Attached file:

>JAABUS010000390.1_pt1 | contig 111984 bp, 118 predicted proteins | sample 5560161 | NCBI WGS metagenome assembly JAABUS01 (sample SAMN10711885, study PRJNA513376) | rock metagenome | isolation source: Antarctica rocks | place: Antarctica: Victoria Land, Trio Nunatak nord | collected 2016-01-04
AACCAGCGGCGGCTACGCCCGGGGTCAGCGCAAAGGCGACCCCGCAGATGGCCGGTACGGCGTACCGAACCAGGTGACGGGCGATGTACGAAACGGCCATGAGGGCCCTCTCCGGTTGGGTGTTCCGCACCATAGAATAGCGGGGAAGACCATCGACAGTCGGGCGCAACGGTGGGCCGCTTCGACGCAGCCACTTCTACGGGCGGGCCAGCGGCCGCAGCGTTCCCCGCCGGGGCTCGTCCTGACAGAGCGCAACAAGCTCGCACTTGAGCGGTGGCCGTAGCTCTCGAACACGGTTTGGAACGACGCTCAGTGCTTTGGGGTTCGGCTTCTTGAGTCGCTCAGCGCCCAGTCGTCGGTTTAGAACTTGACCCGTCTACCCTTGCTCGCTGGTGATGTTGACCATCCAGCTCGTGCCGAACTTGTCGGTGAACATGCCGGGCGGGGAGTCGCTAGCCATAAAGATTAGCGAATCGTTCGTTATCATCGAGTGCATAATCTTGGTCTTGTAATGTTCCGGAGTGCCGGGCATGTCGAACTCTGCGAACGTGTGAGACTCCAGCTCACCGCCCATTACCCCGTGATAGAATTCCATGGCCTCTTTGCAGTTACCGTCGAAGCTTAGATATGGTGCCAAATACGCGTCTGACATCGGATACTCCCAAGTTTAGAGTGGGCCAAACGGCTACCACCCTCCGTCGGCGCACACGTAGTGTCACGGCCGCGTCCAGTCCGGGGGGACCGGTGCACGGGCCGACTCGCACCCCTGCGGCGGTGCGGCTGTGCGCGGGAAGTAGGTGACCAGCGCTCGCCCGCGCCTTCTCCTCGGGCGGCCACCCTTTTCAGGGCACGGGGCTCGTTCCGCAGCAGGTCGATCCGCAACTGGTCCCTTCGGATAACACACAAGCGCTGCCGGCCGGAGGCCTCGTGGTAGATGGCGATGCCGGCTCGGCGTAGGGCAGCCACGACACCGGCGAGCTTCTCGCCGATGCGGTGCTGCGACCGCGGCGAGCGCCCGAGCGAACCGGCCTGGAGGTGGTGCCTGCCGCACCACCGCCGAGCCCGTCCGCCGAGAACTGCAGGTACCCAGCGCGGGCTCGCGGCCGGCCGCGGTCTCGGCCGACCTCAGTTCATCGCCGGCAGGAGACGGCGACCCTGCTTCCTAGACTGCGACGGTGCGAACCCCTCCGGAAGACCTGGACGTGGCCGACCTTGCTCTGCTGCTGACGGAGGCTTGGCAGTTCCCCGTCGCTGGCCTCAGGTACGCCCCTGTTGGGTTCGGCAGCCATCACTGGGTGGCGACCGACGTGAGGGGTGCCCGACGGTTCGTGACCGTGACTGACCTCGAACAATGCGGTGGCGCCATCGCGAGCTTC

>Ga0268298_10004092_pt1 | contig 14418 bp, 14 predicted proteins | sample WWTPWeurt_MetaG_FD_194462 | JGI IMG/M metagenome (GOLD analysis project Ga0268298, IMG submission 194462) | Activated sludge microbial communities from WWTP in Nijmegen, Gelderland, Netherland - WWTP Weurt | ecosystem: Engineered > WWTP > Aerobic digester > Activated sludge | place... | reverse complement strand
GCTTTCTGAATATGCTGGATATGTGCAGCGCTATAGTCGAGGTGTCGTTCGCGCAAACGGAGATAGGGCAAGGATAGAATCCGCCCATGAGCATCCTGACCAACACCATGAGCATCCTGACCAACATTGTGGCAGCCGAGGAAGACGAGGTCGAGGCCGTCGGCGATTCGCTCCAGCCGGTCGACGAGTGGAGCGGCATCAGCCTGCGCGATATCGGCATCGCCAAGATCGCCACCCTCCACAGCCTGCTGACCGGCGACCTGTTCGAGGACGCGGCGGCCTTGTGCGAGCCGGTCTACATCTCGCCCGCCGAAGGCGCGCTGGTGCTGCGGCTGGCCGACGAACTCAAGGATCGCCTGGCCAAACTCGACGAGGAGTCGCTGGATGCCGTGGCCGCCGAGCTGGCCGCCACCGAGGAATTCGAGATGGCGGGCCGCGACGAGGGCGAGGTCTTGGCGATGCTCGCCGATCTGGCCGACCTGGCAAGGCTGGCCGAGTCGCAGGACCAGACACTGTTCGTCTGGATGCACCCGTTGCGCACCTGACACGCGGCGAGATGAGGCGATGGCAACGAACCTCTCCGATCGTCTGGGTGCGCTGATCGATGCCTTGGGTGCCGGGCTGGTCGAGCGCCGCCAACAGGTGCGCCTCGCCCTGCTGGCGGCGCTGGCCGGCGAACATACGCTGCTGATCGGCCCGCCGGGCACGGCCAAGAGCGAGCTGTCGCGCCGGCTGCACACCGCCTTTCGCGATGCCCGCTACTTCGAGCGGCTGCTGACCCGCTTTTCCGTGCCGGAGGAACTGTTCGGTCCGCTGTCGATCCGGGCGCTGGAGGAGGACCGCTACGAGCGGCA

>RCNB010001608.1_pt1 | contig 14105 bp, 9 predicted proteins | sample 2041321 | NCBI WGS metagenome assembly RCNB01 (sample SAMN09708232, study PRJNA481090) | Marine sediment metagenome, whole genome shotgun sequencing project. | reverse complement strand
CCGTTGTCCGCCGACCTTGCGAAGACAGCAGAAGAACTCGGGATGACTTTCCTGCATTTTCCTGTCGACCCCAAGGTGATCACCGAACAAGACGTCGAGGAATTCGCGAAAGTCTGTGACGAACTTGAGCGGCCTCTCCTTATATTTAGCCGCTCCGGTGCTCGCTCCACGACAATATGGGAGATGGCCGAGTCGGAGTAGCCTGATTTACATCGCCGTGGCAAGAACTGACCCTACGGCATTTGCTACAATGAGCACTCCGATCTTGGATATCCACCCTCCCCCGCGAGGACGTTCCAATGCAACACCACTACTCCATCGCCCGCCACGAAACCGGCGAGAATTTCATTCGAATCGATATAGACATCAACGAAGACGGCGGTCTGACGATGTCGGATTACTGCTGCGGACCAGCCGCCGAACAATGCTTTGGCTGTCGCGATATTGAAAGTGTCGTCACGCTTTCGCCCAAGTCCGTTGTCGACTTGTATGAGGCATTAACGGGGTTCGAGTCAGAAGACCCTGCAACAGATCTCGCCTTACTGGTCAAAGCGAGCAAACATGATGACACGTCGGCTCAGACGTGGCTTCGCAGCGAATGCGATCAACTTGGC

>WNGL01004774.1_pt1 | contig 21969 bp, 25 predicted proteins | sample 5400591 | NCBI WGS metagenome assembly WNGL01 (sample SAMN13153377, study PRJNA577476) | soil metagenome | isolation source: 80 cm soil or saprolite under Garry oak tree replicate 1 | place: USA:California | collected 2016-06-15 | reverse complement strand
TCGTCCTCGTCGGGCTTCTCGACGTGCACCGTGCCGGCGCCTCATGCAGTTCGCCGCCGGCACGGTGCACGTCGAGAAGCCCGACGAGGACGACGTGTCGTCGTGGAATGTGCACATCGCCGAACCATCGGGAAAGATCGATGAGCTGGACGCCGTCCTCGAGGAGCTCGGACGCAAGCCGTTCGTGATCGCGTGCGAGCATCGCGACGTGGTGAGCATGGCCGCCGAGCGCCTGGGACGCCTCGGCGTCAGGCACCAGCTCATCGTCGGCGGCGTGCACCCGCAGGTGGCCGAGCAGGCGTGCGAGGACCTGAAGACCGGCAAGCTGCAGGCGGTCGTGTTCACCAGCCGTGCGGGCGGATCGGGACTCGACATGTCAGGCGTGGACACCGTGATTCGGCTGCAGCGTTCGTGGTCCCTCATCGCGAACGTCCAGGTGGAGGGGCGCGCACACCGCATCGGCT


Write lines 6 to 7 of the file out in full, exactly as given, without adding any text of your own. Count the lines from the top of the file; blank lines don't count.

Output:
CCGTTGTCCGCCGACCTTGCGAAGACAGCAGAAGAACTCGGGATGACTTTCCTGCATTTTCCTGTCGACCCCAAGGTGATCACCGAACAAGACGTCGAGGAATTCGCGAAAGTCTGTGACGAACTTGAGCGGCCTCTCCTTATATTTAGCCGCTCCGGTGCTCGCTCCACGACAATATGGGAGATGGCCGAGTCGGAGTAGCCTGATTTACATCGCCGTGGCAAGAACTGACCCTACGGCATTTGCTACAATGAGCACTCCGATCTTGGATATCCACCCTCCCCCGCGAGGACGTTCCAATGCAACACCACTACTCCATCGCCCGCCACGAAACCGGCGAGAATTTCATTCGAATCGATATAGACATCAACGAAGACGGCGGTCTGACGATGTCGGATTACTGCTGCGGACCAGCCGCCGAACAATGCTTTGGCTGTCGCGATATTGAAAGTGTCGTCACGCTTTCGCCCAAGTCCGTTGTCGACTTGTATGAGGCATTAACGGGGTTCGAGTCAGAAGACCCTGCAACAGATCTCGCCTTACTGGTCAAAGCGAGCAAACATGATGACACGTCGGCTCAGACGTGGCTTCGCAGCGAATGCGATCAACTTGGC

>WNGL01004774.1_pt1 | contig 21969 bp, 25 predicted proteins | sample 5400591 | NCBI WGS metagenome assembly WNGL01 (sample SAMN13153377, study PRJNA577476) | soil metagenome | isolation source: 80 cm soil or saprolite under Garry oak tree replicate 1 | place: USA:California | collected 2016-06-15 | reverse complement strand